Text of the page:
Jodie Meeks
And you thought Jordan Hill made great strides his junior year? Jodie Meeks, who by the end of the 2008-09 proved to be arguably the most dangerous scorer in the country, nearly tripled his scoring average from the year prior, averaging 23.7 ppg, and was known to drop the occasional 40 or 50-bomb on opposing teams. Meeks might be an inch or two smaller than the average shooting guard, and he won't leap over any teammates in the slam dunk contest, but consider my take: If you average 23 ppg for an SEC school and set the single-game scoring record for arguably the greatest program in the history of college basketball, you're a first round pick.

Patrick Mills
The lack of hype surrounding Patty Mills is an absolute mystery to me. Not only did Mills take advantage of the USA in the olympics, or singehandedly elevate St. Mary's to national prominence, but he proved at the combine to be the fastest true PG and appears to be the best shooter after Stephen Curry. I saw him play twice and was blown away each time, especially in a contest against Gonzaga, in which he scored 18 points (on 6 three-pointers) in the first half, but then broke his hand and was sidelined for the rest of the game, and a few weeks after. This kid is a gamer, and he'll prove it in the L.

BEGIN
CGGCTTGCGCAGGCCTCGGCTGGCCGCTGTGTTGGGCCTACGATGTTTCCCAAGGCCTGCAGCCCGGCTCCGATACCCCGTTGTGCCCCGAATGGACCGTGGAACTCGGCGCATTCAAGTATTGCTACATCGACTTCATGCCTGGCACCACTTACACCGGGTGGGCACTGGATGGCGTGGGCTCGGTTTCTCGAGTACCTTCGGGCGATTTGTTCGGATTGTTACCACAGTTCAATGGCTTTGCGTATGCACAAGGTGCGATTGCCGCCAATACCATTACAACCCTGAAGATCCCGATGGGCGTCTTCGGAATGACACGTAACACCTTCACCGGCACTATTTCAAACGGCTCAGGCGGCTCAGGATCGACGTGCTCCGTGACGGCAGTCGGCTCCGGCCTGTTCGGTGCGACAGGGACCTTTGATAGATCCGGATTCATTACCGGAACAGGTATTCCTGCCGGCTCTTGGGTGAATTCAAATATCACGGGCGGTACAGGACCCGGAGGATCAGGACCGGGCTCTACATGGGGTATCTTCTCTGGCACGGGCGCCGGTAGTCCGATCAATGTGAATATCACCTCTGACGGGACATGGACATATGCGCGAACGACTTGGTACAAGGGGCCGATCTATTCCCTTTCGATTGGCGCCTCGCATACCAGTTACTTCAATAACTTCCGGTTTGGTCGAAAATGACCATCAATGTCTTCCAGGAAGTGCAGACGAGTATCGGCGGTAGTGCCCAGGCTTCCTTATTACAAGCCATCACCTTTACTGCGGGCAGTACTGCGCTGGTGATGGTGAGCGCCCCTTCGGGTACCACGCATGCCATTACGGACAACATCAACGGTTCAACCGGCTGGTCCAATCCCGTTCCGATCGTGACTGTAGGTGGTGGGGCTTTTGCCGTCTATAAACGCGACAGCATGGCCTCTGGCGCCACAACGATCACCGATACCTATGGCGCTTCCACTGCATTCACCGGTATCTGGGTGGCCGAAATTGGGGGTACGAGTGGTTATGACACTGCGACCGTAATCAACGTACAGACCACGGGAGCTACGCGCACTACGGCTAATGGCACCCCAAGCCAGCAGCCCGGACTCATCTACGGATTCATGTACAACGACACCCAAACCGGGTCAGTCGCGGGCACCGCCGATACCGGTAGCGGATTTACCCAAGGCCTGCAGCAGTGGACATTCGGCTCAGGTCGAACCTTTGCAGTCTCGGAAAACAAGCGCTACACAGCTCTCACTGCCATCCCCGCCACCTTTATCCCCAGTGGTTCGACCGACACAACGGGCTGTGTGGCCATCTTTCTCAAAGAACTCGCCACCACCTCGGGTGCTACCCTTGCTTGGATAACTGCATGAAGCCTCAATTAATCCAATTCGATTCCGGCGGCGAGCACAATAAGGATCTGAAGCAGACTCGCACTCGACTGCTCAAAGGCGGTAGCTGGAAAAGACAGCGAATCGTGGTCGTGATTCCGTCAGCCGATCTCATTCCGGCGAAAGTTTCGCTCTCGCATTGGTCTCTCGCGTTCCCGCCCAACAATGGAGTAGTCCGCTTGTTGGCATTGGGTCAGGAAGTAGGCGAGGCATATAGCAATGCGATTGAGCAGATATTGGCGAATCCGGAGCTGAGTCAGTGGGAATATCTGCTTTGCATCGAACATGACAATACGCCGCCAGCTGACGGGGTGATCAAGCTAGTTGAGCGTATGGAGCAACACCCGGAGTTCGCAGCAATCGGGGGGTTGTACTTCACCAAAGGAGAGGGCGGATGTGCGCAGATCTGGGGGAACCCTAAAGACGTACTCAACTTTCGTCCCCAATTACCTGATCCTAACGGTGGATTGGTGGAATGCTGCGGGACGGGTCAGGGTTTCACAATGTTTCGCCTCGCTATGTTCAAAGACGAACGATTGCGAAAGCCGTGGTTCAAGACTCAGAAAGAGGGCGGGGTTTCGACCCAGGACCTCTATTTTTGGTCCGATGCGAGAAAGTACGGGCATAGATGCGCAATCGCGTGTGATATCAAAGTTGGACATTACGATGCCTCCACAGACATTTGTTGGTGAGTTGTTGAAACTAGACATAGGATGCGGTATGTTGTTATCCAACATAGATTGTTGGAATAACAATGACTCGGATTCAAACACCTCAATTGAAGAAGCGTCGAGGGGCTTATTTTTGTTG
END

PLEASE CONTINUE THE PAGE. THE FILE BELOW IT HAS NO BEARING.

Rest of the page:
Marcus Thornton
When I watched Marcus Thornton play, once in the regular season and in two NCAA tournament games, all I could think of was how much he reminded me of Gilbert Arenas. With a killer instinct and an offensive repetoire that even includes a neat post up game, Thornton is a scorer in every sense of the word, averaging 21.1 ppg for the season (to go along with 5.5 rpg and only 1.8 TO) and scoring 30+ on seven occasions. At 6-4/205, it's all too easy to mistake him for Agent Zero on the court.